Series: Matchmaker in Wonderland Romance #2
Published by Penguin, Signet Genres: contemporary, humor, Romance, Steamy
A Midsummer Night’s Romp
A Matchmaker in Wonderland Romance #2
AKA: Ainsley Brothers #2
E-book & Mass Market Paperback
ISBN 9780451471383 | 352 Pages
Penguin/Signet 5 May 2015
E-Galley provided by publisher for review and paperback for promotional purposes. No remuneration was exchanged and all opinions presented herein are my own except as noted.
From the New York Times bestselling author of The Importance of Being Alice comes the second Matchmaker in Wonderland romance, where finding love means falling head over heels…
Lorina Liddel is terrified of embarrassing herself on national TV as the face of Dig Britain!, a new archeological reality show. Lorina would much rather keep her head down and her hands in the dirt underneath Ainslie Castle, but her on-screen partner is proving to be a major distraction.
Brother to the castle’s current lord, privileged, perfectly sculpted Gunner Ainslie is a sure bet to keep viewers glued to their screens. Lorina intends to keep the ladies’ man focused on the job at hand, but Gunner is confident he’ll soon have the beauty falling into his bed.
When an unexpected find turns the academic dig into an all-out treasure hunt, Lorina and Gunner get swept up in the excitement. But when their steamy tryst is caught on camera, it’ll take more than an award-winning performance to get them out of the hole they’re in… http://www.penguin.com/book/a-midsummer-nights-romp-by-katie-macalister/9780451471383
A couple of mainstream-published authors I know have said that the publishing houses rarely fact-check or do much continuity editing. This would account for the several major errors I have found in mainstream published books. I speak of major errors: when a plot hinges on something and it changes (like a murder is solved by someone seeing something, but that thing could not exist at that time), when a term is misused over and over or, as in this book, when the wrong term is applied by characters who are supposed to be experts.
In this case one archaeologist is explaining the personality of another archaeologist on a dig, to the main character and often first person narrator, Lorina. This appears in my galley and in the finished copy.
“He’s the salt of the earth and a damned good archaeologist. Just don’t get him going on about the stone age or hells spend all day teaching you how to map flints.”
“Map, like draw?”
“No, in this case it means to chip away at a flint until you have a pointed end that cab be used as a tool or weapon. ”
Katie MacAlister A MIDSUMMER NIGHT’S ROMP pp. 25-26
Eeep! flints are not MAPPED they are KNAPPED. If this were a simple typo, well, that’s sloppy but herein it is a compounded error because when Lorina asks a clarifying question the arhaeologist digs herself deeper.
Why does this error make a difference? Short answer: It affected my experience of the book, and if I hadn’t known this was an error, it would have perpetuated false information to me.
The longer answer is because I had to stop reading to check my elementary knowledge of the profession against the book. I had to search the term and then dig several layers of results to see if there is any reference, any at all, to flints being mapped. I got a lot about the city of Flint, MI, but nothing about stone age tools. Also, the expert’s creds are downgraded and so are those of the authors and publishing house.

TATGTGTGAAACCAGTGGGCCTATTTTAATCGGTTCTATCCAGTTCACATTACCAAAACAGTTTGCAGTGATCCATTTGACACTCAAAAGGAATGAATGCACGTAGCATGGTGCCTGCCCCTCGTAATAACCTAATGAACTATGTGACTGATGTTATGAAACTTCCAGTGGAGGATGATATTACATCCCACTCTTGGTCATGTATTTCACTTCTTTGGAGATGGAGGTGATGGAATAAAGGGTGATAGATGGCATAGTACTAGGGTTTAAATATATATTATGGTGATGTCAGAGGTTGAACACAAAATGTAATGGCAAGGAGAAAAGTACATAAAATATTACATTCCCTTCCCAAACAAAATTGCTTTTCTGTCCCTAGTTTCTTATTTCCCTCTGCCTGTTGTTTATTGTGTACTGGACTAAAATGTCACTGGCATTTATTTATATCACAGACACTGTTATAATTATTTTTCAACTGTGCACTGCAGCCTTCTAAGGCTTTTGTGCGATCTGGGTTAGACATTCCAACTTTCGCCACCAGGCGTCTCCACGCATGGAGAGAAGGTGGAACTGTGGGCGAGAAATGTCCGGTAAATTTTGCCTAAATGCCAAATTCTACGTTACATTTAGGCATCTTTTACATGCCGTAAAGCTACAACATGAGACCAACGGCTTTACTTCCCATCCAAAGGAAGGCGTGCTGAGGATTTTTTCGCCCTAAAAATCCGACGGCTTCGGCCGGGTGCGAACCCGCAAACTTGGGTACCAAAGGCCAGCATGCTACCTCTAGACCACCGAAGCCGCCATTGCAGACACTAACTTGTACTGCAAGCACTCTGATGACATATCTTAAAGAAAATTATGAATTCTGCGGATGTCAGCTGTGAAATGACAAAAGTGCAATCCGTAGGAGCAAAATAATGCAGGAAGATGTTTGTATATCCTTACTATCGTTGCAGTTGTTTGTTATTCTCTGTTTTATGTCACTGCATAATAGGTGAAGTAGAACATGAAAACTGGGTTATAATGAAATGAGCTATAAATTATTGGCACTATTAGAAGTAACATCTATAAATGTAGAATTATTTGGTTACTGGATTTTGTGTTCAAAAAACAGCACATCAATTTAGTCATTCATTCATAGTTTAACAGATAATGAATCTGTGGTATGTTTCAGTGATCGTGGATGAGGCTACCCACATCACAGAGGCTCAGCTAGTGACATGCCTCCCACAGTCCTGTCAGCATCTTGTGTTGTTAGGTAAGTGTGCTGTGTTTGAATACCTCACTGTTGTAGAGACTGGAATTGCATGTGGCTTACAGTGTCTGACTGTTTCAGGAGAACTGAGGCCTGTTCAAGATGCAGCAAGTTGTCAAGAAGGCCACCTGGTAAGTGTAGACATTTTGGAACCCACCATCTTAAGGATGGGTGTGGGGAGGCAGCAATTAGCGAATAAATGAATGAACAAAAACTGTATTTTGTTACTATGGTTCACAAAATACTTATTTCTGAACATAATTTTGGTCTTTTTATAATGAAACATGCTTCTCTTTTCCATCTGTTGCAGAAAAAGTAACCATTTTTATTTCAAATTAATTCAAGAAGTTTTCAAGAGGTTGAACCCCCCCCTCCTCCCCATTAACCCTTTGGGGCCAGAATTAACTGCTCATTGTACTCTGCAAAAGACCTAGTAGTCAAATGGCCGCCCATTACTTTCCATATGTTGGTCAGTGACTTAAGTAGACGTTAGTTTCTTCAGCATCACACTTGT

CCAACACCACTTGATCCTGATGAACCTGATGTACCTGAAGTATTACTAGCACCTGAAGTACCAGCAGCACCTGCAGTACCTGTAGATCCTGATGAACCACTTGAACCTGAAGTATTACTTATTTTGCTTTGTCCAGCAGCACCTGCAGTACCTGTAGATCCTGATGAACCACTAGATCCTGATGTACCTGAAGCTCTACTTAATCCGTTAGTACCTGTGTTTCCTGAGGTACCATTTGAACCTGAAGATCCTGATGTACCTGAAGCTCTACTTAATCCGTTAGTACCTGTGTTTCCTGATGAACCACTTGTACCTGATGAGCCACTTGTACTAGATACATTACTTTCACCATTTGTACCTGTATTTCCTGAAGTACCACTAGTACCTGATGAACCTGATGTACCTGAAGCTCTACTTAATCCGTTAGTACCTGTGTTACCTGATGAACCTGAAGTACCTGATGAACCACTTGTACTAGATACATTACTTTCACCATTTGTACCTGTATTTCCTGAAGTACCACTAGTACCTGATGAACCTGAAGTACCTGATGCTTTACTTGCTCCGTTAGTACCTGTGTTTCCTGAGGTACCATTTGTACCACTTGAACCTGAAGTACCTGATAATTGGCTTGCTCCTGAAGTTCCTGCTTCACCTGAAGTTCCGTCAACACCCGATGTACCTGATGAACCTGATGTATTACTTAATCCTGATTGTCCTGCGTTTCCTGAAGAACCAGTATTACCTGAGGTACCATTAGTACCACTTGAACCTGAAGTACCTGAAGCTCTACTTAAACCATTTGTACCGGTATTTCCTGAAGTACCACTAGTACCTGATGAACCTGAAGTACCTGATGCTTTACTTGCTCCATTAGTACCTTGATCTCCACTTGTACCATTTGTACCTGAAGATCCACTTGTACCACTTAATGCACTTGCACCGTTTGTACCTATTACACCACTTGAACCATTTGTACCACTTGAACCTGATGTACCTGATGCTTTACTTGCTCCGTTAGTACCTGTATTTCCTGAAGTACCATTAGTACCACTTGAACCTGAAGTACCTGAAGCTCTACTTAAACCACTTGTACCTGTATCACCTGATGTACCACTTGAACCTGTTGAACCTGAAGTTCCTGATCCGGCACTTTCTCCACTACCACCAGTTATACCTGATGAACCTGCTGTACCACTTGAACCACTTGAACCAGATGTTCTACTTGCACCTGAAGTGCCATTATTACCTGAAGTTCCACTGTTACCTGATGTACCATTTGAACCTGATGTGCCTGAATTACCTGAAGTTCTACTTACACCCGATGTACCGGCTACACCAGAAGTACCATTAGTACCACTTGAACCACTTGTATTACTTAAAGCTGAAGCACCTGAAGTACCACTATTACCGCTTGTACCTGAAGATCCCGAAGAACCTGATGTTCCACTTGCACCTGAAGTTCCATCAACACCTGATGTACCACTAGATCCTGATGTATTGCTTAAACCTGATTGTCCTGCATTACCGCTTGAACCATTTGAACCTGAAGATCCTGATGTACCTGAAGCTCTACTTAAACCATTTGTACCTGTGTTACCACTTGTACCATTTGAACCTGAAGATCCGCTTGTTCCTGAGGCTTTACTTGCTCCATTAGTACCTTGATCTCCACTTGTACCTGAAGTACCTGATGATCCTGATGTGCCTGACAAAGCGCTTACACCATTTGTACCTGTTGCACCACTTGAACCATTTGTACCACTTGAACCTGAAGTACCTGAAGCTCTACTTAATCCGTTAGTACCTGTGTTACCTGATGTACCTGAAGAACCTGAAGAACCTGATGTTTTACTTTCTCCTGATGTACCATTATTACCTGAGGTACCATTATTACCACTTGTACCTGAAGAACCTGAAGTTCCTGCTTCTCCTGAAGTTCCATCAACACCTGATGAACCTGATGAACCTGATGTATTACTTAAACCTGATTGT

I had to check my finished copy, and I had to check with the publisher, maybe it was a red herring (it was not)?
I could make a big error too, but, no one pays me for this stuff. Especially not the $7.99 list for the paperback of this book. I am writing this before the book is released so it is possible the digital edition is changed.
Otherwise, the story and characters are unusual. I liked Gunner’s sharp wit and Lorina’s guilty conscience (although I thought she was unnecessarily guilty). I liked the banter between them as sexual tension builds, is dispersed and rebuilt. I thought Lorina’s lack of appreciation for her own physical assets is very sympathetic to how most of us are about our bodies. And, usually men like us a little healthier than a starved waif. Gunner certainly does. The plot is a little far-fetched and some very strange medical treatment is suggested.
I even enjoyed the crazy antics of Gunner’s teenaged daughter Cressy who just about bounces off walls!
I have had issues with some of Katie’s paranormal romances in recent years. This is a little less off the wall. There are some instances of wild places for romantic interludes; places I would not EVER have sex, but I’ve never been in that situation so who knows.
There is a Puckish director, a wise and fey grannie, and two ne’er do well characters but while a few characters act like asses no one gets turned into one. Maybe there’s a little to do with the the play the book’s title is a riff on, but it is very little. It is not a Shakespearian mash-up.
I found myself a little distracted by the mistake at the beginning of the story which I felt was pretty big, but perhaps, forewarned you won’t be. I enjoyed the rest of the book, which moves very fast.
I have an extra copy of A MIDSUMMER NIGHT’S ROMP from the very kind peeps at Signet. The giveaway is open to US Shipping and you must be 18 to enter.
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If you need an idea here are a couple of suggestions:
- If you wanted to do archaeology where and what period would you go for? (ex., English Castles, Peat bogs for Celtic artifacts, pre-Columbians, Egyptian Dynasties, Greek and Roman, European Medieval)
- There’s a little lust at first sight here, do you believe in lust OR love at first sight?
- How do you feel about factual errors in books?